The rest of Mary's story is well-known. She escaped to England after a year in captivity, throwing herself on Elizabeth's mercy. But instead of helping her to regain her throne, Elizabeth kept her under house arrest and declared that she - a virgin queen with a reputation to protect - could not receive Mary until she had been cleared of her husband's murder. In 1568, Elizabeth ordered a public inquiry into Darnley's death, at which the Scottish lords produced what would become known as the Casket Letters, a box of documents that, if authentic, proved Mary's foreknowledge of the murder.
   The Casket Letters disappeared in 1584, but ever since 1568, controversy has raged over their authenticity. Although Elizabeth I and the English commissioners made clear their belief that the letters were genuine, the inquiry reached no certain conclusion. Mary and her supporters, were adamant that the letters were forgeries, and Mary continued to protest her innocence during the remaining years of her captivity in England, which ended with her execution in 1587, on a well-founded charge of plotting Elizabeth's death. Since then, her guilt or innocence in relation to the murder of Darnley, and the authenticity of the Casket Letters, have been the subjects of intense argument and speculation down the centuries.


Of all the books I have written, the one I enjoyed researching and writing most was The Princes in the Tower, not only because it was a fascinating historical subject, but also because it was a murder mystery. Since then, I wanted to attempt to solve another royal or historical murder mystery.
   When I was working on Elizabeth the Queen, my research touched upon the life of Mary, Queen of Scots and the murder of Lord Darnley, and I began to wonder why so many modern historians hasten to exonerate Mary from any involvement in her husband's death, especially when it seemed obvious to me, from my extensive researches, that there was substantial circumstantial evidence of her guilt, indicating that she was at least an accomplice in the murder of Lord Darnley; and that there was more to her role in this case than many people would like to think. However, as I was writing a book about Elizabeth, both I and my editor felt it was inappropriate to make it a forum for my controversial views on Mary, and I omitted them entirely.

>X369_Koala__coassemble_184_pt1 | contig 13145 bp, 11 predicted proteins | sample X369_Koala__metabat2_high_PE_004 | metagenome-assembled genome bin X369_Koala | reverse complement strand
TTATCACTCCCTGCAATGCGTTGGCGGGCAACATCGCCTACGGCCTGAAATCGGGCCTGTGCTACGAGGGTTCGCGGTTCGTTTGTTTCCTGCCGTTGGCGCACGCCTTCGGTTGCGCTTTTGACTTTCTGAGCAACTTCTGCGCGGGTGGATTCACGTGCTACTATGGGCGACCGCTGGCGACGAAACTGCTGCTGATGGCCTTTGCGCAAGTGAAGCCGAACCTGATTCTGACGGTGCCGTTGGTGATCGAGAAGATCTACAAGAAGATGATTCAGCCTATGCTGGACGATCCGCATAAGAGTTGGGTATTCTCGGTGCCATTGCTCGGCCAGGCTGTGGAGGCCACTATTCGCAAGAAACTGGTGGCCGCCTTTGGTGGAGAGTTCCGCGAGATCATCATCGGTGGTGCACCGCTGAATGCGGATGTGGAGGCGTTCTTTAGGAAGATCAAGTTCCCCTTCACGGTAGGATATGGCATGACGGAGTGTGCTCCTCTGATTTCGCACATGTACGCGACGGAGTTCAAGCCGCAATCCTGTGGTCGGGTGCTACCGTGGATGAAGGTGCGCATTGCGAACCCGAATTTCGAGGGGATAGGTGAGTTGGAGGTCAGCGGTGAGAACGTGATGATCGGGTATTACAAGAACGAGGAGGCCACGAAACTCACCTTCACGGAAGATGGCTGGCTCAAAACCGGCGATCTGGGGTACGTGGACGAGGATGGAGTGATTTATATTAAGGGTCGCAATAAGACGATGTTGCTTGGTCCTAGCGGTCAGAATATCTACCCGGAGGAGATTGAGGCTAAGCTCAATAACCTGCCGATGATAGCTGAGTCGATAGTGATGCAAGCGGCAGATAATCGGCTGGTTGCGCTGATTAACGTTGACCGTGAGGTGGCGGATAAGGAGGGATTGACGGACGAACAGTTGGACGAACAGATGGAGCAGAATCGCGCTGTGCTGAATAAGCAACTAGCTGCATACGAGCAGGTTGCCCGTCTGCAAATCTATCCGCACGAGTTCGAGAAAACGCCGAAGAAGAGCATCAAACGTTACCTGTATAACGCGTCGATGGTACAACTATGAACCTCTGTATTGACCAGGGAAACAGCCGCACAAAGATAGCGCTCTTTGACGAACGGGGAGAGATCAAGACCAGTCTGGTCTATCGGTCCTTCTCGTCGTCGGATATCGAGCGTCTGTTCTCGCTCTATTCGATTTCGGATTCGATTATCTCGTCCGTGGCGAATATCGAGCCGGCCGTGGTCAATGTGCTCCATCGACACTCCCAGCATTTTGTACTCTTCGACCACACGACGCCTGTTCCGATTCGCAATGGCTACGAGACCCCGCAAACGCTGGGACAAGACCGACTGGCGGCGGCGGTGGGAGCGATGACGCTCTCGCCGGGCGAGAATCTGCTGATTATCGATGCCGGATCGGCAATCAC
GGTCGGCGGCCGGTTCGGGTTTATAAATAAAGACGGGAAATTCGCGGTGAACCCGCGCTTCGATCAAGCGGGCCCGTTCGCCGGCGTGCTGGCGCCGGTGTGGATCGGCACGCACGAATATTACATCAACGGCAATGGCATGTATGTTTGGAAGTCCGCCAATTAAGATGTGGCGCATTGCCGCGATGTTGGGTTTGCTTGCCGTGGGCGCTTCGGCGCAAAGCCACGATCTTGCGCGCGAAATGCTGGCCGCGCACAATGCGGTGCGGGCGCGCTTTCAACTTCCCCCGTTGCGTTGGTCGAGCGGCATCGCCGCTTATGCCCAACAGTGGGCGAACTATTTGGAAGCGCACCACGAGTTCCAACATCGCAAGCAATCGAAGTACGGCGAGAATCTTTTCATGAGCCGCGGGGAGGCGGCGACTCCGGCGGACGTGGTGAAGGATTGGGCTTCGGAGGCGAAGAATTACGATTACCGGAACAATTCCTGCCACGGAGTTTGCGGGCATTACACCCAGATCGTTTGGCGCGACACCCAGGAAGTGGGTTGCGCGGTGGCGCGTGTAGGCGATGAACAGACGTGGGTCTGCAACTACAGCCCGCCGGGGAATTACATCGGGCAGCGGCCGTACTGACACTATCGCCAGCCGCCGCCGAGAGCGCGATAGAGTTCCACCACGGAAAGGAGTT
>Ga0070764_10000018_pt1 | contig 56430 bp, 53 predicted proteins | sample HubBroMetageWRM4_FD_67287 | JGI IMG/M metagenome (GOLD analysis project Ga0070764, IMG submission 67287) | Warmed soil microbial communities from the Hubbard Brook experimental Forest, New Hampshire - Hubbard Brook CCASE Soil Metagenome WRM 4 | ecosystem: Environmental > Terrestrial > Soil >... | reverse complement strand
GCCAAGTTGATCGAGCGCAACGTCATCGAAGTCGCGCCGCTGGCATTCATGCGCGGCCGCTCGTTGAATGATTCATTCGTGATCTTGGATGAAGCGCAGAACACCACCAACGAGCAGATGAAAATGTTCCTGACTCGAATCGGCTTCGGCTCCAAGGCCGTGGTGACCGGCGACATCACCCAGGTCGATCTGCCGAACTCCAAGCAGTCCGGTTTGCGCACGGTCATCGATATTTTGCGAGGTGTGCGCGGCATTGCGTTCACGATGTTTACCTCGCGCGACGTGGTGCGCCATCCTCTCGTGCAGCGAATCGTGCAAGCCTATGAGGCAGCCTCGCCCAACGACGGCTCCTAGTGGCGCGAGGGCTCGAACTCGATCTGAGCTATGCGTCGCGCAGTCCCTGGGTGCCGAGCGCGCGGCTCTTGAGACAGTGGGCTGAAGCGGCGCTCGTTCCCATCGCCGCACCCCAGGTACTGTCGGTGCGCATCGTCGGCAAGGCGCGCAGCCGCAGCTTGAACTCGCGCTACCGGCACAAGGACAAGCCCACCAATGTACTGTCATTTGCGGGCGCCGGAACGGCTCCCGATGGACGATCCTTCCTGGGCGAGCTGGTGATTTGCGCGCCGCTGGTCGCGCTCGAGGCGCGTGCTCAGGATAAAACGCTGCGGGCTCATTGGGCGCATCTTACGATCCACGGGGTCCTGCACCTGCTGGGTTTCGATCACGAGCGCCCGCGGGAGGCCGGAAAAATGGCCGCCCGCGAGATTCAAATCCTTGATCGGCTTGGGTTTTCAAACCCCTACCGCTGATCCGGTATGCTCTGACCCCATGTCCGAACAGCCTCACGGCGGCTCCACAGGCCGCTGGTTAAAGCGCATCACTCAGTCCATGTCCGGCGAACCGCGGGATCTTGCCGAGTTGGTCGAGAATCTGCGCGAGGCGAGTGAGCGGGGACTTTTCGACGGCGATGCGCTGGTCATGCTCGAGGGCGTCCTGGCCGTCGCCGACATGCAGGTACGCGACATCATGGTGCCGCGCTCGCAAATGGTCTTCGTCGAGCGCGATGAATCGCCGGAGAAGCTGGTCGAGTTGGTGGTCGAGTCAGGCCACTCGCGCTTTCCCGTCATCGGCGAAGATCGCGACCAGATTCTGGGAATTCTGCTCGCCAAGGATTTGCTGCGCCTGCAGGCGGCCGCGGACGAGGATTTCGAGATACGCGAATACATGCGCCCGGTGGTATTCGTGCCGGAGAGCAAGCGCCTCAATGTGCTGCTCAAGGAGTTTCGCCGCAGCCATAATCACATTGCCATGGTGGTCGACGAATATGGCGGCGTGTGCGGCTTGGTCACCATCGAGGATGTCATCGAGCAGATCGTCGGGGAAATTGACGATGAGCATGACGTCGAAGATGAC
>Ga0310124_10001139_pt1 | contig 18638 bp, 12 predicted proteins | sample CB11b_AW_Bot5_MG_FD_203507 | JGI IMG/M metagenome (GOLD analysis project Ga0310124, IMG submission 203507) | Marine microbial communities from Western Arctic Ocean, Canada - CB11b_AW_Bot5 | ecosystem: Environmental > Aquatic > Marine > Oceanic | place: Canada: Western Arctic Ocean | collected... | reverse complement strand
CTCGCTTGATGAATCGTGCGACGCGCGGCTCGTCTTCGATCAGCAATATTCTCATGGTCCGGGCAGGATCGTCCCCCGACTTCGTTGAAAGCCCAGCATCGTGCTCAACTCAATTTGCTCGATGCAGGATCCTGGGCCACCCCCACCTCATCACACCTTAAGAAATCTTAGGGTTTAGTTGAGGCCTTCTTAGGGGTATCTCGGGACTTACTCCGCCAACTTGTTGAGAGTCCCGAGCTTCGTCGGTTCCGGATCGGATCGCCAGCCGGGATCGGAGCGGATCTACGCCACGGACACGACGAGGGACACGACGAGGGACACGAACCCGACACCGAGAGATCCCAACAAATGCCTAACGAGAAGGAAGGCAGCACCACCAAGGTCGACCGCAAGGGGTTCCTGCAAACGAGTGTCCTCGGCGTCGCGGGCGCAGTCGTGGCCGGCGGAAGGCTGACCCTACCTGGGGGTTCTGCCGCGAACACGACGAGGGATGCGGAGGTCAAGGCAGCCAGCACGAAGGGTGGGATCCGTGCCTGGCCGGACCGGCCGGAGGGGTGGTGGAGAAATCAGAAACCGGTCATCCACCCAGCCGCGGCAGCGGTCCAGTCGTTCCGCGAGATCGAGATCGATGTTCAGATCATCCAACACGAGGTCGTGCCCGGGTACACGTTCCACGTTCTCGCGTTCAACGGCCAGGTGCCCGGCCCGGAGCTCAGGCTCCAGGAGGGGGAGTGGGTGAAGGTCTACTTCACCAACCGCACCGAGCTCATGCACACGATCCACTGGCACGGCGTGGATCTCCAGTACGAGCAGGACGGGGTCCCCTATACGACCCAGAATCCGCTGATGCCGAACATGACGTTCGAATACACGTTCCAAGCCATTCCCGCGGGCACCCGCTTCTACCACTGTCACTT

I still feel, however, that my research uncovered something crucial, and should like to dig deeper into this mystery. Contemporary historians are generally sympathetic to Mary, so why have I come to believe, on the basis of my research, that she was an accessory both before and after the fact to the murder of Darnley? I had started with no firm views on the matter, and I was not dealing with fantasies but with sources that revealed contemporary evidence and opinions, most of which seemed to me very damning.
   The idea was born, therefore, for me thoroughly to investigate the matter, using the same methods as for The Princes in the Tower. I would look at the circumstances of the marriage of Mary and Darnley, the actions and motives of those who promoted or opposed it, the bias of the surviving source material, the breakdown of the marriage, the known facts concerning the plot against Darnley, Mary's involvement, the murder itself and its immediate aftermath, Mary's reaction, likely culprits, the English inquiry into Mary's complicity, the authenticity of the Casket Letters, and Mary's own protestations of innocence. I would also examine the little-known role of Darnley's parents, who were convinced of Mary's guilt and did everything posible to bring their son's killers to justice; I should add that during the 1970s I did a considerable amount of research (which I still have and intend to update) into the life of Darnley's mother, Margaret Douglas, which sheds much light on this aspect of the murder. I would arrange the evidence within a strictly chronological framework. Finally, I would aim to reach a balanced conclusion, which cannot be predicted at this stage and will not be revealed until the final chapter.

There have, in the past, been many books on this subject, as was the case with The Princes in the Tower, but apart from biographies of Mary and, more recently, Darnley, there has been no recent work on Mary's possible involvement in Darnley's murder. I believe that an exhaustive investigation might produce a new slant on the matter. It was said of The Princes in the Tower that it would not be the final book on the subject, but it might be the best; my aim will be for people to say the same of this book too.